The Grand Canyon is perhaps best known for its role as an amazing, awe-inspiring sight of nature’s beauty and power, a beautiful American landmark that brings flocks of tourists (and their wallets) to areas that might not otherwise have a chance at much revenue. A lesser-known aspect of the Grand Canyon, however, is the multiple mining projects that go on around the national landmark. Such endeavors are proving to be less profitable than is ideal, however, as one mining company has decided to halt its endeavors in the grand canyon due to financial restraints.
A uranium mining company, in the midst of sinking a shaft for a mine just south of the Grand Canyon National Park, put its work on hold due to “market conditions and the expense of litigation.” The company, Energy Fuels Resources Inc, stated that the project will be halted until December of 2014, over a year from now, or “until a ruling is issued in a federal case challenging the U.S. Forest Service’s decision to allow development of the Canyon Mine near Tusayan.” The company had previously stated that they planned to extract 83,000 tons of ore to create 1.6 million pounds of processed uranium (“yellow cake”), but the time frame will now need re-evaluating in the face of halted production.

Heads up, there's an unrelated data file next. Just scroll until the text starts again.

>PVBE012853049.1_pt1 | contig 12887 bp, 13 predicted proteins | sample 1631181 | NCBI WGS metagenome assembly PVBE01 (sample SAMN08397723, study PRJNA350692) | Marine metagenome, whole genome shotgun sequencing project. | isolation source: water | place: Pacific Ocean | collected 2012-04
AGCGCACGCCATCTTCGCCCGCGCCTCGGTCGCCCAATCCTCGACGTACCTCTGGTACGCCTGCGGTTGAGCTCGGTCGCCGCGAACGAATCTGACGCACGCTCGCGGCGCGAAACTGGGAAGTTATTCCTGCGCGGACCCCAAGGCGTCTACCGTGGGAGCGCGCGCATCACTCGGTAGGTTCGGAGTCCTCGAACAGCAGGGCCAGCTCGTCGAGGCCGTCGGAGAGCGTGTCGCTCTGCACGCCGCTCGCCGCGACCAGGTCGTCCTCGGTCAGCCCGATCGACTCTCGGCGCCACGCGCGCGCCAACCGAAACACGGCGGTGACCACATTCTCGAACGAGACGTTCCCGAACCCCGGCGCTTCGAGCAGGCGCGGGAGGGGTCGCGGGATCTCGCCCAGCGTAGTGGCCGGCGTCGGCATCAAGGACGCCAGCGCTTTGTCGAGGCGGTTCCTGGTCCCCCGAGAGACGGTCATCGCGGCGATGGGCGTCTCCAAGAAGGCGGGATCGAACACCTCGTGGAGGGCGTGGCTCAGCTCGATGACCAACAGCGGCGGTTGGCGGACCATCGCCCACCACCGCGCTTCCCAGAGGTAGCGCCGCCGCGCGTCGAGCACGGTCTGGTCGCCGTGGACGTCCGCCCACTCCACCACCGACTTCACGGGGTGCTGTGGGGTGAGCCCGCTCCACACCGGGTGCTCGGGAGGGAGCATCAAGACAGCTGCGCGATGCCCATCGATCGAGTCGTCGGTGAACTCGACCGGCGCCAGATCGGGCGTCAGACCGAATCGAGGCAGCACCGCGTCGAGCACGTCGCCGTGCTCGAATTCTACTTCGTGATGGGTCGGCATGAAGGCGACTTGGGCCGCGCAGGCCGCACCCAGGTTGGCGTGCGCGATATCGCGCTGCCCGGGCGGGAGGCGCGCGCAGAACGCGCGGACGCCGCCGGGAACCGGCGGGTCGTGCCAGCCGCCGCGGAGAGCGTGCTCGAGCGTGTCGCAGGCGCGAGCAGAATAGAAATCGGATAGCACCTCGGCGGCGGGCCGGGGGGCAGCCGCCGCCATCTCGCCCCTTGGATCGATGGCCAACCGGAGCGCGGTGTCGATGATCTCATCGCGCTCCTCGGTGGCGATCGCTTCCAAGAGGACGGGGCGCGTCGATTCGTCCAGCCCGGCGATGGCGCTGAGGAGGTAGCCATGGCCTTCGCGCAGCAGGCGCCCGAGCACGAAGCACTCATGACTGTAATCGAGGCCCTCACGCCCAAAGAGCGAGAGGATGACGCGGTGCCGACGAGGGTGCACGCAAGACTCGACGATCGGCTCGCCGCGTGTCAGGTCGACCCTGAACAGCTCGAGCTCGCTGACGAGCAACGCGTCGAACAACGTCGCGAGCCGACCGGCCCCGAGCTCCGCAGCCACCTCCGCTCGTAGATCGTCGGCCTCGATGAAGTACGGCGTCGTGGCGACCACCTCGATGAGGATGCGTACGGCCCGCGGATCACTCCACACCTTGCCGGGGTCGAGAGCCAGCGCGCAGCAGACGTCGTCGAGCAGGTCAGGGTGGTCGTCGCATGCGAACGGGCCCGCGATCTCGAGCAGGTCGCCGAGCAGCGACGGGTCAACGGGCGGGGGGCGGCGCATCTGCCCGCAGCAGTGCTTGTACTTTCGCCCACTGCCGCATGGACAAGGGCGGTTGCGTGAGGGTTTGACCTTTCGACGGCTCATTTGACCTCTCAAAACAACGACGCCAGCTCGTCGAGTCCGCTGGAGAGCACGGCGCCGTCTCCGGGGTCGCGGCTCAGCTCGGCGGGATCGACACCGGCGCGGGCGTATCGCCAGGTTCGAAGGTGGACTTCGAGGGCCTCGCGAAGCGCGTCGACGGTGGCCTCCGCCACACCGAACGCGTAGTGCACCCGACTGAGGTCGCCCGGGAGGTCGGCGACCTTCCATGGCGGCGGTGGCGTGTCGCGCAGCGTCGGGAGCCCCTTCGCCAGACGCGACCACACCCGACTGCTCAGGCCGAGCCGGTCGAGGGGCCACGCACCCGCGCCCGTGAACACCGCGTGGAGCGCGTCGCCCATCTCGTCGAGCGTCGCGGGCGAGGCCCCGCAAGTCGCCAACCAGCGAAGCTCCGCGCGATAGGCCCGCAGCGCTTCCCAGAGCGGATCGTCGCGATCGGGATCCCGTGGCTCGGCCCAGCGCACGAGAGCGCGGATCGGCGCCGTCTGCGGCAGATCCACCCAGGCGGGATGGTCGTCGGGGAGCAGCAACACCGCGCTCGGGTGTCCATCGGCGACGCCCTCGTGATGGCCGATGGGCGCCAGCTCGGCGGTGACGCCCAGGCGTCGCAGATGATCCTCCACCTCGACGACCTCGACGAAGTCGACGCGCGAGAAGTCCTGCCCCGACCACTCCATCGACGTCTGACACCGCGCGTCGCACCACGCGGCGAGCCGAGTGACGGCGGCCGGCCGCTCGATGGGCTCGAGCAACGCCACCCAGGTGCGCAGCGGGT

Financial restraints might not be the only reason the mine has been halted, however. A local Native american tribe and multiple conservation groups have been working to halt the mine’s production for years, saying that the mine posed “potential harm to waters and wildlife of Grand Canyon, as well as cultural resources.” This constant backlash, as well as record-low prices for yellow cake uranium, have finally condemned the mine to a stand-still until some compromises can be met.
Sandy Bahr of the Sierra Club was quoted as saying, “Obviously this is an indication that it doesn’t look good from an economic perspective. We obviously think that it has never looked good from an environmental perspective. It would be nice if they would also recognize that aspect of it and make the shutdown permanent.” With prices low and the backlash strong, it seems like this mine may soon meet a permanent end.[Image courtesy of Wikimedia Commons.]